Job Cuts Are On The Rise, But Economists Are Not Alarmed
Though there are reports of layoffs by various companies last year that caused some anxiety in the job market, economists are not worried. They believe that this is essential in an evolving labour market.
Sunway University Business School economics professor Dr Yeah Kim Leng told The Edge Financial Daily that it will only be a cause for concern if the retrenchment is persistent and spread out across other sectors and industries. He said that the current downsizing only affects industries that face more challenging operating conditions such as rising production costs.
Yeah also said the cause of retrenchment is different depending on firms and industries. He noted that these include excess capacity, rising inventories, minimum wage increase, declining export or domestic sales, and disruptive business models made by new start-ups.
In the 2019 Market Outlook Report, Randstad Malaysia highlighted that bulk hiring activities have slowed down in the construction and property sector since May 2018. The public sector also suffered from job cuts in 2018, such as the dissolution of the Land Public Transport Commision and the Special Affairs Department.
Despite the retrenchments and downsizing, Yeah thinks that the overall labour market is holding up nicely. With the current unemployment rate floating at around 3.3% to 3.4%, he thinks that job growth is at par with the increase in the workforce. There is also a moderate wage growth of 5% to 6% on average.
UOB Bank Malaysia senior economists Julia Goh said that the job losses are “cyclical and structural”. She added this is not the first time Malaysia has gone through a cycle of layoffs and voluntary separation schemes (VSS). Malaysia has gone through layoffs and VSS in 2015 and 2016 when the plummeting global oil prices caused massive layoffs across the industry.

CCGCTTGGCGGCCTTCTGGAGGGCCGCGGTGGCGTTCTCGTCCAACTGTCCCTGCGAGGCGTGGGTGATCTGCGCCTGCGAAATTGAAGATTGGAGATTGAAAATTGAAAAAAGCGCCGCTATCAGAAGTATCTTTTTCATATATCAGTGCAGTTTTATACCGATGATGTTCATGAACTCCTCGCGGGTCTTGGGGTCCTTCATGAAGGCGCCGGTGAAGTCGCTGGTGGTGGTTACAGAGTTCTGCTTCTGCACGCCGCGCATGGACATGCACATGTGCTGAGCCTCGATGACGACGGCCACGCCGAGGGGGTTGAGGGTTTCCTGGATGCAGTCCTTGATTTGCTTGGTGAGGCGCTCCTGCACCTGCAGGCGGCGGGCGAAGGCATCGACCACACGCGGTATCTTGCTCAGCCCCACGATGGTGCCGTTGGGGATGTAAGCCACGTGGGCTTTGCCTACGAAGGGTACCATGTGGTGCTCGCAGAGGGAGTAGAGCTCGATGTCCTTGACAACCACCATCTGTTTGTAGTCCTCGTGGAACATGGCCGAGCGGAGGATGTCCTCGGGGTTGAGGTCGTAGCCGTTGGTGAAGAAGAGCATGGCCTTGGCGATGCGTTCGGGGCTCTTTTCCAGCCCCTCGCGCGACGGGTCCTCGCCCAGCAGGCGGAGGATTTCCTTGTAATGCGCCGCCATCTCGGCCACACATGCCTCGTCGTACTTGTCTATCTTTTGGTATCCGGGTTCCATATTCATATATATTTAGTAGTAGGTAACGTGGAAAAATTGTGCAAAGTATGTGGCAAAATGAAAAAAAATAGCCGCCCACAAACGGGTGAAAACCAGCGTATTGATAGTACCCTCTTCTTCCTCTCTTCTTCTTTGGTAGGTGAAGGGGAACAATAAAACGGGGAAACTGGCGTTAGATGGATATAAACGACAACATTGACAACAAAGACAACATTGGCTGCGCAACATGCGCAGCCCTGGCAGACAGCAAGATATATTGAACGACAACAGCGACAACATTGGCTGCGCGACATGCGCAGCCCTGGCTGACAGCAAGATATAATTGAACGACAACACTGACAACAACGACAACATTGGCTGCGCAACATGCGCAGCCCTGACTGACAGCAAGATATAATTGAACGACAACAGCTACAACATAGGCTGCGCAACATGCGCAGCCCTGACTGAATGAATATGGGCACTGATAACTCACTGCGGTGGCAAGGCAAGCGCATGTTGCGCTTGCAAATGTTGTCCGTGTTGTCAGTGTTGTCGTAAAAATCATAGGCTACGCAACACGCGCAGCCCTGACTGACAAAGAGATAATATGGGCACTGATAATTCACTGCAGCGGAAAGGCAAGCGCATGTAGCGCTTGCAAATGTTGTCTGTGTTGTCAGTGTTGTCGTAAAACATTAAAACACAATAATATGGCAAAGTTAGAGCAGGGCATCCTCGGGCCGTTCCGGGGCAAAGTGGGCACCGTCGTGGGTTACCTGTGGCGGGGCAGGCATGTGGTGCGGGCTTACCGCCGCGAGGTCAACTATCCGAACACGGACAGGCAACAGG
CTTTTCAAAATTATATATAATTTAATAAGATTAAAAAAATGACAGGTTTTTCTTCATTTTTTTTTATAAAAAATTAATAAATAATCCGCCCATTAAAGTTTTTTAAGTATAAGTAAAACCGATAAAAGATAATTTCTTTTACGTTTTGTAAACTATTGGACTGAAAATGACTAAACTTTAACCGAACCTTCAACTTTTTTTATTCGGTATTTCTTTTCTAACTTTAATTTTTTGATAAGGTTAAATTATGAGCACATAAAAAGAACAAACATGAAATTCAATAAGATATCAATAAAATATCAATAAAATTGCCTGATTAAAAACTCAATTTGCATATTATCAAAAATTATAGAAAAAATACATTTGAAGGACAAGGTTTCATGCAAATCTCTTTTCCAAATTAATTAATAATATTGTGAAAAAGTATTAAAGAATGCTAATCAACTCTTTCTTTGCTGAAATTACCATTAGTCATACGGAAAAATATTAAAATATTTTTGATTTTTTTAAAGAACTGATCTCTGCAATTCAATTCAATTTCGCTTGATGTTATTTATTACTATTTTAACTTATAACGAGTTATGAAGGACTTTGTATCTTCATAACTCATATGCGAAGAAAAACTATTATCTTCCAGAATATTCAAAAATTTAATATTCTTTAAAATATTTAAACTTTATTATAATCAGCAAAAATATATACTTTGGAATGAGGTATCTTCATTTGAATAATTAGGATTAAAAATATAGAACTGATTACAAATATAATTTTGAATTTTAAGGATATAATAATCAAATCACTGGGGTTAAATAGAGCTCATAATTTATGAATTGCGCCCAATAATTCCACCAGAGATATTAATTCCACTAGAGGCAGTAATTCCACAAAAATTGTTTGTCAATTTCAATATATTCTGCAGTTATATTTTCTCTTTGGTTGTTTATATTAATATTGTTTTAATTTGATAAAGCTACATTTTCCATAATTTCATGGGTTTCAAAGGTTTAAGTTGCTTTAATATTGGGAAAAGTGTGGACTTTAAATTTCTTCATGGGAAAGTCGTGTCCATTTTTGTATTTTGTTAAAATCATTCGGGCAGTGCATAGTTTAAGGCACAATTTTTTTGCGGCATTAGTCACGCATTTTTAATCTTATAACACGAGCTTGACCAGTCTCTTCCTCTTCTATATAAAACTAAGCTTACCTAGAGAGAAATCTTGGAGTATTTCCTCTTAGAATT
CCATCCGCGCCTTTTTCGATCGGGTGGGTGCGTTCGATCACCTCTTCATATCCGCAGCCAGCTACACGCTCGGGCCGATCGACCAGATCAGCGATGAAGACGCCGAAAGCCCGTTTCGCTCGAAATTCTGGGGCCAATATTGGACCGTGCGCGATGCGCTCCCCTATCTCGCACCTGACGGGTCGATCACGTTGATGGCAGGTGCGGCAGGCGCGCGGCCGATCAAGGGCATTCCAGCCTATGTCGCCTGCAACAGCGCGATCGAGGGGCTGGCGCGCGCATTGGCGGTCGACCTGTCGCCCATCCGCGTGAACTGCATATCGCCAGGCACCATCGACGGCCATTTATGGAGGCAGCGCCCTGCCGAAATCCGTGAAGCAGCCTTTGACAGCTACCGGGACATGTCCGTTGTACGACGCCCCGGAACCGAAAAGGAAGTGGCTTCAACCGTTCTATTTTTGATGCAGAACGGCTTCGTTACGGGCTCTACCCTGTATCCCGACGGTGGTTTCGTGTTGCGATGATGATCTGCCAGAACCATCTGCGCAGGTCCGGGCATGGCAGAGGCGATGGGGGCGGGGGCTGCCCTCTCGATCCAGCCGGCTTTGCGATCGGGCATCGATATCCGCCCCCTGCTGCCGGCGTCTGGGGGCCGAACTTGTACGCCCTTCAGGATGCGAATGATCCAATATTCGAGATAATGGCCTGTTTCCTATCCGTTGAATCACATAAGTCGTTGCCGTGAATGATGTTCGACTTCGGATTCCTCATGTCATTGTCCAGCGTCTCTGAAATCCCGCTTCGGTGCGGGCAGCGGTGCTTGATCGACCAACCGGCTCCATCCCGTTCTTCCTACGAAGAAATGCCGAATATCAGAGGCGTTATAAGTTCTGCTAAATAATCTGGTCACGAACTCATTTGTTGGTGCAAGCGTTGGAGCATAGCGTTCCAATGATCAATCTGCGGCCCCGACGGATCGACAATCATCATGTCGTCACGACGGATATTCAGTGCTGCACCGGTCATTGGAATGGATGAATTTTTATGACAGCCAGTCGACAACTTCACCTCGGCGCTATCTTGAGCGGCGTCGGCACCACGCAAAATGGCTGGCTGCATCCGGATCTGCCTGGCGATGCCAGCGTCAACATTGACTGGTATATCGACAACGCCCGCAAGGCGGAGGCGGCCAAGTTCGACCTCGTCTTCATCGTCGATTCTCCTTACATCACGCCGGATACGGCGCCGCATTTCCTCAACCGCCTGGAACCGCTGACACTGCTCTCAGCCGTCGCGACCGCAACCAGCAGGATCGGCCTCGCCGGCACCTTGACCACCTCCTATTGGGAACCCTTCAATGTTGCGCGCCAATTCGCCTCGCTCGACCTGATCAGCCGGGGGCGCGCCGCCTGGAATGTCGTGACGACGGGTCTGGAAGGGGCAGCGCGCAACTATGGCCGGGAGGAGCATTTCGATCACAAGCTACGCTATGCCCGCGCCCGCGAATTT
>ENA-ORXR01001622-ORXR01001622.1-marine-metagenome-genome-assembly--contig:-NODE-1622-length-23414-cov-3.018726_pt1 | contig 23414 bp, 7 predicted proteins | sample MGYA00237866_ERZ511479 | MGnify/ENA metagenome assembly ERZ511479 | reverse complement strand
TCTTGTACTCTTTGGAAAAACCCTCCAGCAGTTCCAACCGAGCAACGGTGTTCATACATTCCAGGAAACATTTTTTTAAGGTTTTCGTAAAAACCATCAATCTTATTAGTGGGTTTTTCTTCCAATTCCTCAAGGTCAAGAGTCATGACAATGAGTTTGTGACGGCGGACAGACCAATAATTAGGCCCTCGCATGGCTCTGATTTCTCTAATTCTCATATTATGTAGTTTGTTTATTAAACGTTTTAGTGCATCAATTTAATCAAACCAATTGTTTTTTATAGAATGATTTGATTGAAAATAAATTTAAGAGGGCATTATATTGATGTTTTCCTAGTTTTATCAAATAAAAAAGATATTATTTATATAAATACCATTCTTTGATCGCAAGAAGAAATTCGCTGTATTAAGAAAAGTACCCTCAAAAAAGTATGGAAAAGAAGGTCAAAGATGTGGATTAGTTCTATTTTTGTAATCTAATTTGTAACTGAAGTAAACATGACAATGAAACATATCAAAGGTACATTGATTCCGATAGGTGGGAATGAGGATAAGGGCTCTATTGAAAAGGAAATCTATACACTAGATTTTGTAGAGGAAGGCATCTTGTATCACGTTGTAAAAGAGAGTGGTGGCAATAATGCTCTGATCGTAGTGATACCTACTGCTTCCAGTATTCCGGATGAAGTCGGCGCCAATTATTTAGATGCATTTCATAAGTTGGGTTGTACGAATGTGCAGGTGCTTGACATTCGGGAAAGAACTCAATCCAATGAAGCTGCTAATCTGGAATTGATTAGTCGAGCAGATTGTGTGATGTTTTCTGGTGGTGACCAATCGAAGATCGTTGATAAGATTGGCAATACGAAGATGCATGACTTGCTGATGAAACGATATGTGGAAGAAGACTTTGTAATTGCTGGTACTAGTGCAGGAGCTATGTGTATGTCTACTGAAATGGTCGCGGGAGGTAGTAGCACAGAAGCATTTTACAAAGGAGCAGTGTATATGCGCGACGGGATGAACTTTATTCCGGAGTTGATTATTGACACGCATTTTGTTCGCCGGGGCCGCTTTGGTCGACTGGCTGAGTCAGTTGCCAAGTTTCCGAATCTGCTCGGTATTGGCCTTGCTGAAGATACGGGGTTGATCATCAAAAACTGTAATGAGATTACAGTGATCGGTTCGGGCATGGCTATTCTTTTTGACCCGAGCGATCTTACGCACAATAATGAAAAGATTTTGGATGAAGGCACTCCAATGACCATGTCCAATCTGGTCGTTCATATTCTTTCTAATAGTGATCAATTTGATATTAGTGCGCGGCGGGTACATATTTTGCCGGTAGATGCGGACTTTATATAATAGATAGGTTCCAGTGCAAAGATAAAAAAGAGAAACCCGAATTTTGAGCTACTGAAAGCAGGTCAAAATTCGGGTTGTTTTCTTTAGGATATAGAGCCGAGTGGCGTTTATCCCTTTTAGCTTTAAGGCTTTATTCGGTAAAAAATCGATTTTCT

EIS to the rescue
The difference back then was that retrenched workers did not have the Employee Insurance System (EIS) to support them. Goh said EIS could help to cushion the downside risks from the layoffs. She expects the domestic labour market to remain relatively stable.
Introduced in 1 Jan 2018, 4 million employees and over 400,000 employers have registered for EIS. Managed by the Social Security Organisation (SOCSO), EIS requires employers and employees to contribute 0.2% each or 0.4% in total, of an employee’s monthly salary.
The scheme is aimed to help employees who have lost their jobs to gain monetary funds that would help them get back on their feet for up to six months.
Pic credit: The Star
Between 1 January and 31 December 2018, SOCSO received about 23,525 applications for interim assistance. Under the EIS, all types of loss of employment are covered except for retirement, voluntary resignation, expiry of fixed term contract and dismissal due to misconduct.
On December 2018, Human Resources Minister M Kula Segaran was reported as saying that the rate of employee layoffs plunged by half in the first nine months of 2018 from 31,945 in the same period in 2017.
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